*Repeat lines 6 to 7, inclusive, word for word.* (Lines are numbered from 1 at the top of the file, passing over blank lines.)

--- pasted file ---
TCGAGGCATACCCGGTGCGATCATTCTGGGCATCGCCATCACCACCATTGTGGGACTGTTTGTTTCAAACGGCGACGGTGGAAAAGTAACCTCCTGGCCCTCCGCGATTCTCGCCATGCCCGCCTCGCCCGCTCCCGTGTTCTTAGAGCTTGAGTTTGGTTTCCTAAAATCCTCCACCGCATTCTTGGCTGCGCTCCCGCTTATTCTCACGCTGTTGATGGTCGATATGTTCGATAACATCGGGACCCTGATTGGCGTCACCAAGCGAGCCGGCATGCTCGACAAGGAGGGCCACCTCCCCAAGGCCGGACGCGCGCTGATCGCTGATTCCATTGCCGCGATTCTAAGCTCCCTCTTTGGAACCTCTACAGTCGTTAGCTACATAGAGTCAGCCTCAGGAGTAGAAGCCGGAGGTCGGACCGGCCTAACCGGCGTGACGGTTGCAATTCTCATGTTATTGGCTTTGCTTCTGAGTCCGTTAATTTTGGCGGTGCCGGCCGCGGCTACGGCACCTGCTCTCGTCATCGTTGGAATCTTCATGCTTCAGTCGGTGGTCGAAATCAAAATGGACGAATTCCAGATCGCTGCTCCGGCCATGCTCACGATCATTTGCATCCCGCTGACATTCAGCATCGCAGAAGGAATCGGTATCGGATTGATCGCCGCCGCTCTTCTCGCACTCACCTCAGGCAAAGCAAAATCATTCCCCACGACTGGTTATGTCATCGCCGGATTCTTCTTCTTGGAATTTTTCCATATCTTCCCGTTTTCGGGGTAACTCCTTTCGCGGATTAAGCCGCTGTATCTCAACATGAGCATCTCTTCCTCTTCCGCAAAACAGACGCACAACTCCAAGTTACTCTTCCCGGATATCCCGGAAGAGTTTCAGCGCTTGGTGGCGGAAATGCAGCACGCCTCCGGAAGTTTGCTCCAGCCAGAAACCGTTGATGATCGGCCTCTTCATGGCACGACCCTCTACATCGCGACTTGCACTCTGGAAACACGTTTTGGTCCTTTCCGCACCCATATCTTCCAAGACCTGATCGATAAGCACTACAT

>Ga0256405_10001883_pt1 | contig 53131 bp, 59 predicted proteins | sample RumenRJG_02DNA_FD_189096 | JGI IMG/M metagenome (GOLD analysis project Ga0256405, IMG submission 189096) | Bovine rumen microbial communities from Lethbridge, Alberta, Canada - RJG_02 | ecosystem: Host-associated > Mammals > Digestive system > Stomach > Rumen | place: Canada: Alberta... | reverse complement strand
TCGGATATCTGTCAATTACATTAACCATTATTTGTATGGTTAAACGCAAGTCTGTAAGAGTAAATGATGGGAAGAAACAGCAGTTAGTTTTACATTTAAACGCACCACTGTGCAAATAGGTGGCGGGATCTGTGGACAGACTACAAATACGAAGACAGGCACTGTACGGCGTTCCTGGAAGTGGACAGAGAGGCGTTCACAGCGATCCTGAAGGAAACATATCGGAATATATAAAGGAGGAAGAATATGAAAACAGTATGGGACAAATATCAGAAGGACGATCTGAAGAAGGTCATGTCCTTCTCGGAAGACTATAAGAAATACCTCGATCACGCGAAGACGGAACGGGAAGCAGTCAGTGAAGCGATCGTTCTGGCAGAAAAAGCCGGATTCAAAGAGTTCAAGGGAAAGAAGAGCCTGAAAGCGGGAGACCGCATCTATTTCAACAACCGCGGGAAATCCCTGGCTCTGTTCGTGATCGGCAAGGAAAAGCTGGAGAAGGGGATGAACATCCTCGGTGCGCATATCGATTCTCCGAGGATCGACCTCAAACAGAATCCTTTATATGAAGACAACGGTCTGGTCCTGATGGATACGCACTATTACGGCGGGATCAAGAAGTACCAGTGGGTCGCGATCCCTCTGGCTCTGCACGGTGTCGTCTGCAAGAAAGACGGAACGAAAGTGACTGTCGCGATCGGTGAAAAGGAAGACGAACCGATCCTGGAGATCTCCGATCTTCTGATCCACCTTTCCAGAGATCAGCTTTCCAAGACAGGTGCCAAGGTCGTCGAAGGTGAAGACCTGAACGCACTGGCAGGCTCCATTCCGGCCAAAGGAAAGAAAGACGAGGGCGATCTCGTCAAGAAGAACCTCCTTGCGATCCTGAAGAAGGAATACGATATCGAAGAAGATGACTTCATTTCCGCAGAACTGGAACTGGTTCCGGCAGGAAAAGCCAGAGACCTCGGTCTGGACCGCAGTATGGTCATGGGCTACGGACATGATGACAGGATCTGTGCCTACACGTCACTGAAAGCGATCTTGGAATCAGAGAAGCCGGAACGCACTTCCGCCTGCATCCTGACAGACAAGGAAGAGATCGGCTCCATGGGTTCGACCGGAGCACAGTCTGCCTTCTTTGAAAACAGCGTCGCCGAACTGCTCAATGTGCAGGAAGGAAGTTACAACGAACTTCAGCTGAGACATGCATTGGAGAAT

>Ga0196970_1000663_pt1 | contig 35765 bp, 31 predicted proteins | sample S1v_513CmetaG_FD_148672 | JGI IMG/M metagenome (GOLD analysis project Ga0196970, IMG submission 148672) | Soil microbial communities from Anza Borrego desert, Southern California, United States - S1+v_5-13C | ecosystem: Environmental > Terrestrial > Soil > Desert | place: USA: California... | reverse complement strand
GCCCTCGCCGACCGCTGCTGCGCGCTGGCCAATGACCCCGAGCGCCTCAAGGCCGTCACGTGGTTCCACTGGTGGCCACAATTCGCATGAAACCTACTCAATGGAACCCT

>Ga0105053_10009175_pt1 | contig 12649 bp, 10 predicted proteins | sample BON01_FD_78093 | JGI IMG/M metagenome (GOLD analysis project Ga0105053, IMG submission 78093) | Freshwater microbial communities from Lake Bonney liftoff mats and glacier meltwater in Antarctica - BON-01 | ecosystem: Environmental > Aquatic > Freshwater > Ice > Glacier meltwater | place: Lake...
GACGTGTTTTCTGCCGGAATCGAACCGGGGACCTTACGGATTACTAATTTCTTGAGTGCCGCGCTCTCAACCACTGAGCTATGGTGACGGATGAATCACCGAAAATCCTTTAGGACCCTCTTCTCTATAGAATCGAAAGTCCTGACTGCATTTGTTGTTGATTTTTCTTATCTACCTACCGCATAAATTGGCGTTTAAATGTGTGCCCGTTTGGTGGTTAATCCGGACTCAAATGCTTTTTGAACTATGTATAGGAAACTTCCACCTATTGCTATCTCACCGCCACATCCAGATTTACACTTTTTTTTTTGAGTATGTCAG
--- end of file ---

>Ga0105053_10009175_pt1 | contig 12649 bp, 10 predicted proteins | sample BON01_FD_78093 | JGI IMG/M metagenome (GOLD analysis project Ga0105053, IMG submission 78093) | Freshwater microbial communities from Lake Bonney liftoff mats and glacier meltwater in Antarctica - BON-01 | ecosystem: Environmental > Aquatic > Freshwater > Ice > Glacier meltwater | place: Lake...
GACGTGTTTTCTGCCGGAATCGAACCGGGGACCTTACGGATTACTAATTTCTTGAGTGCCGCGCTCTCAACCACTGAGCTATGGTGACGGATGAATCACCGAAAATCCTTTAGGACCCTCTTCTCTATAGAATCGAAAGTCCTGACTGCATTTGTTGTTGATTTTTCTTATCTACCTACCGCATAAATTGGCGTTTAAATGTGTGCCCGTTTGGTGGTTAATCCGGACTCAAATGCTTTTTGAACTATGTATAGGAAACTTCCACCTATTGCTATCTCACCGCCACATCCAGATTTACACTTTTTTTTTTGAGTATGTCAG